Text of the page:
Anti-epilepsy drug restores normal brain activity in mild Alzheimer's disease
In the last decade, mounting evidence has linked seizure-like activity in the brain to some of the cognitive decline seen in patients with Alzheimer's disease. Patients with Alzheimer's disease have an increased risk of epilepsy and nearly half may experience subclinical epileptic activity—disrupted electrical activity in the brain that doesn't result in a seizure but which can be measured by electroencephalogram (EEG) or other brain scan technology.
In a recent feasibility study, clinician-scientists at Beth Israel Deaconess Medical Center (BIDMC) tested an anti-epileptic drug for its potential impact on the brain activity of patients with mild Alzheimer's disease. The team, led by Daniel Z. Press, MD, of the Berenson-Allen Center for Non-invasive Brain Stimulation at BIDMC, documented changes in patients' EEGs that suggest the drug could have a beneficial effect. The research was published in the Journal of Alzheimer's Disease.
"In the field of Alzheimer's disease research, there has been a major search for drugs to slow its progression," said Press, an Instructor of Neurology in the Cognitive Neurology Unit at BIDMC and an Associate Professor of Neurology at Harvard Medical School. "If this abnormal electrical activity is leading to more damage, then suppressing it could potentially slow the progression of the disease."
In this double-blind within-subject study, a small group of patients with mild Alzheimer's disease visited BIDMC three times. At each visit, patients were given a baseline (EEG) to measure the electrical activity in the brain. Next, patients were given injections containing either inactive placebo or the anti-seizure drug levetiracetam, at either a low dose (2.5 mg/kg) or a higher dose (7.5 mg/kg). Neither patients nor medical professionals knew which injections patients were receiving, but each patient eventually got one of each type, in a random order.
After receiving the injection, patients underwent another EEG, then magnetic resonance imaging (MRI)—which measures blood flow in the brain, another way to quantify brain activity and determine where in the brain it is taking place. Finally, patients took a standardized cognitive test, designed to measure memory, executive functioning, naming, visuospatial ability and semantic function - capabilities all affected by Alzheimer's disease.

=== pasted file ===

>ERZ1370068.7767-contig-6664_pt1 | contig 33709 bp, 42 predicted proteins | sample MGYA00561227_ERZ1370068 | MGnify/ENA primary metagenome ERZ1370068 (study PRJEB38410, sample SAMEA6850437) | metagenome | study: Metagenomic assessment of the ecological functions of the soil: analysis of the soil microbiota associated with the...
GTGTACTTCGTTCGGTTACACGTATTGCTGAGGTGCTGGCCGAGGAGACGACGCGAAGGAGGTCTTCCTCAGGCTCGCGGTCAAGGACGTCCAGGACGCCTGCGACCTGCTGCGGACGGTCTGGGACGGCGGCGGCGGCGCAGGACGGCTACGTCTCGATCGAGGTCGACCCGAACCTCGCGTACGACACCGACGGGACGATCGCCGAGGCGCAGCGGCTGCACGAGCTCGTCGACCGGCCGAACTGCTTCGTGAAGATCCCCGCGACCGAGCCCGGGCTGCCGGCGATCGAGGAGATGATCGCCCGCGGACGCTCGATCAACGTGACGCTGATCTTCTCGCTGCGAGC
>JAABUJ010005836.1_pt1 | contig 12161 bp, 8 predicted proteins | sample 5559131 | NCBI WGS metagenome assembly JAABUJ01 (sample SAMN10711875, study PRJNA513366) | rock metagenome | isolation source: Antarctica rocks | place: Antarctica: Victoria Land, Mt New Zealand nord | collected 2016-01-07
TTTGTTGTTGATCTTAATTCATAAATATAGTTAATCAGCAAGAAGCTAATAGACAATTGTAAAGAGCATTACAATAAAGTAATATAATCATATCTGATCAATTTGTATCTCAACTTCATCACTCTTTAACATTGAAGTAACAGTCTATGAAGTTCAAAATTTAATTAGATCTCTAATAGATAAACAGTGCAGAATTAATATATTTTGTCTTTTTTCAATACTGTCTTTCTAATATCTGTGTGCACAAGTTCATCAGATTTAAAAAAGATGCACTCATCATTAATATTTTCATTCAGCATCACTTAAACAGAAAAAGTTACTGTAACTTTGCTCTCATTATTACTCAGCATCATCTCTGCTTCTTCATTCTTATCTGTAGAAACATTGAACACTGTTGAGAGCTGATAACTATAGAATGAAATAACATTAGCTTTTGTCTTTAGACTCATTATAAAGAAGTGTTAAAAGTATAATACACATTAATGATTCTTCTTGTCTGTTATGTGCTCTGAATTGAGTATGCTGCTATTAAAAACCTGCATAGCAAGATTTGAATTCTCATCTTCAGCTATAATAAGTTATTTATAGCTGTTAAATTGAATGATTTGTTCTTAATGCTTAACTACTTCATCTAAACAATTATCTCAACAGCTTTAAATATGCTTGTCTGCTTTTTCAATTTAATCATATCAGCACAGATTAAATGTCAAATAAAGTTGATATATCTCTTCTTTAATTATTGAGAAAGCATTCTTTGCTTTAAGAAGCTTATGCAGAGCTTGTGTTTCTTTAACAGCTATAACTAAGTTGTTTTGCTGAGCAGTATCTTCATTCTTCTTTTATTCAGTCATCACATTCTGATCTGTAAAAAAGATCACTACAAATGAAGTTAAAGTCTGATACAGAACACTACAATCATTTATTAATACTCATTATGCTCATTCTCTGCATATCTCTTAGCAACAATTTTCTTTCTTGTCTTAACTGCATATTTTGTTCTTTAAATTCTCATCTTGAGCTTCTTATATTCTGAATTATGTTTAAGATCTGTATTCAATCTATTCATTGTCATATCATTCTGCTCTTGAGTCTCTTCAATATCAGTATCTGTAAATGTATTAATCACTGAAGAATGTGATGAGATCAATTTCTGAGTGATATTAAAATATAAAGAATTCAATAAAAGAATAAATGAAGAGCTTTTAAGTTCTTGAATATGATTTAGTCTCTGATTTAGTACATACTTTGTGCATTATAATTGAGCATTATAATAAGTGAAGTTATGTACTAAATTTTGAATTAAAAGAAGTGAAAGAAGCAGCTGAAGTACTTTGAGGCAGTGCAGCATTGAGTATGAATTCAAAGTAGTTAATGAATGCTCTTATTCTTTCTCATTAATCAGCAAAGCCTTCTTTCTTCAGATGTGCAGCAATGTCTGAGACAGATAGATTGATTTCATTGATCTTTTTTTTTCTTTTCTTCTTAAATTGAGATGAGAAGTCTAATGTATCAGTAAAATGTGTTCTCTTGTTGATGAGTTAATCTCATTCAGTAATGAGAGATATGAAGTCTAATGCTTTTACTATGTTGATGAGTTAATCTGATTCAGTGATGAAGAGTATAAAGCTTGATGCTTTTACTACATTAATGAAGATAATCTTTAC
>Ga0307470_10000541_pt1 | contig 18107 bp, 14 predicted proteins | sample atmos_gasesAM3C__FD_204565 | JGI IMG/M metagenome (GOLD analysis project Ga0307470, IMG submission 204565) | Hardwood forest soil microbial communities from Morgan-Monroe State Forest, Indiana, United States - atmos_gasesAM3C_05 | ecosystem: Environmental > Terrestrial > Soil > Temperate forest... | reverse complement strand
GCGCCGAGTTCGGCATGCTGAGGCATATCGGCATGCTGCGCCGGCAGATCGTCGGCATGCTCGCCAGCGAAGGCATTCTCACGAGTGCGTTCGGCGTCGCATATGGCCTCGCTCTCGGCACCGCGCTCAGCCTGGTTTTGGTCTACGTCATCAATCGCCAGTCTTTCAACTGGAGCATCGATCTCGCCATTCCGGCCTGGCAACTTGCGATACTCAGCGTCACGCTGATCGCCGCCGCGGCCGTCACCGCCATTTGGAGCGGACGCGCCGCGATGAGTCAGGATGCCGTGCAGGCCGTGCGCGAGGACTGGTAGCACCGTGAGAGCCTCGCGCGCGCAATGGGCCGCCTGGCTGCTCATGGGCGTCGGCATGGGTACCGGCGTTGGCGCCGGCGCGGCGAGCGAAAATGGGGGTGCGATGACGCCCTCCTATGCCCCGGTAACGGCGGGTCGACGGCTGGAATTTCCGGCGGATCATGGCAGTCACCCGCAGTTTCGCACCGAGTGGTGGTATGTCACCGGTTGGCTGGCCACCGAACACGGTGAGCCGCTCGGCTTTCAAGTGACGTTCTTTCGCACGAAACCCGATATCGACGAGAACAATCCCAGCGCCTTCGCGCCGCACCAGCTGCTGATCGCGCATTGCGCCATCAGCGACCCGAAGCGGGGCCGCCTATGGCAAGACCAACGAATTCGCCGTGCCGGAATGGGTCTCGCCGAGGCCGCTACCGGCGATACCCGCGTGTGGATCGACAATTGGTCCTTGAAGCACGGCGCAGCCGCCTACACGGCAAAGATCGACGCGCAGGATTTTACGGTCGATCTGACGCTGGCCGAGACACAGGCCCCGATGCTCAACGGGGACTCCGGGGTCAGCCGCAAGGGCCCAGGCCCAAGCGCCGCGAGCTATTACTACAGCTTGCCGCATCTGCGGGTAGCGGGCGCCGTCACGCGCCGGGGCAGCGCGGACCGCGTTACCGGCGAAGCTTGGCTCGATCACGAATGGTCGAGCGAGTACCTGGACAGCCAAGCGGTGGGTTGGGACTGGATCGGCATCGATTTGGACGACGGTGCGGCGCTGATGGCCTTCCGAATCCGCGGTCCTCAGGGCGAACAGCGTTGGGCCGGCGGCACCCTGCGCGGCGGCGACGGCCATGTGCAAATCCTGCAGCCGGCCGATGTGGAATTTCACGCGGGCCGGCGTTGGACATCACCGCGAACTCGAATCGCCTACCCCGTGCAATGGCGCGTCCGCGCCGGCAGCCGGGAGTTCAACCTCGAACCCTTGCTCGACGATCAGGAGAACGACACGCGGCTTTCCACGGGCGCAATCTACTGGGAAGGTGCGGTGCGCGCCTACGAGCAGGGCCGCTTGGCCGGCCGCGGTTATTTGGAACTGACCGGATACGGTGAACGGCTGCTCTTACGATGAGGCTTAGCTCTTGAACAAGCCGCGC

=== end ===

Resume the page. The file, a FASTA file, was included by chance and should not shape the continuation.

In the seven patients able to complete the study protocol successfully, Press and colleagues analyzed changes in their EEGs. (Blood flow analysis from the MRI data is still underway.) Overall, higher doses of the anti-seizure drug appeared to normalize abnormalities seen in the patients' EEG profiles. That is, researchers saw overall increases in brain wave frequencies that had been abnormally low in Alzheimer's disease patients prior to receiving the higher dose of levetiracetam, and, likewise, saw decreases in those that had been abnormally high.
"It's worth noting, we did not demonstrate any improvement in cognitive function after a single dose of medication in this study," said Press. "It's too early to use the drug widely, but we're preparing for a larger, longer study."
The risk of developing Alzheimer's disease increases sharply with age. Today, it affects more than 5 million Americans, a figure that is projected to reach 16 million by 2050 as the population ages. In recent years, researchers have focused on developing techniques to clear the brain of amyloid and tau protein plaques that build up and wreak havoc in the brains of patients with Alzheimer's disease.
"These strategies have not led to new therapies to date," said Press. "There have been a lot of disappointments. So our findings represent an interesting new avenue."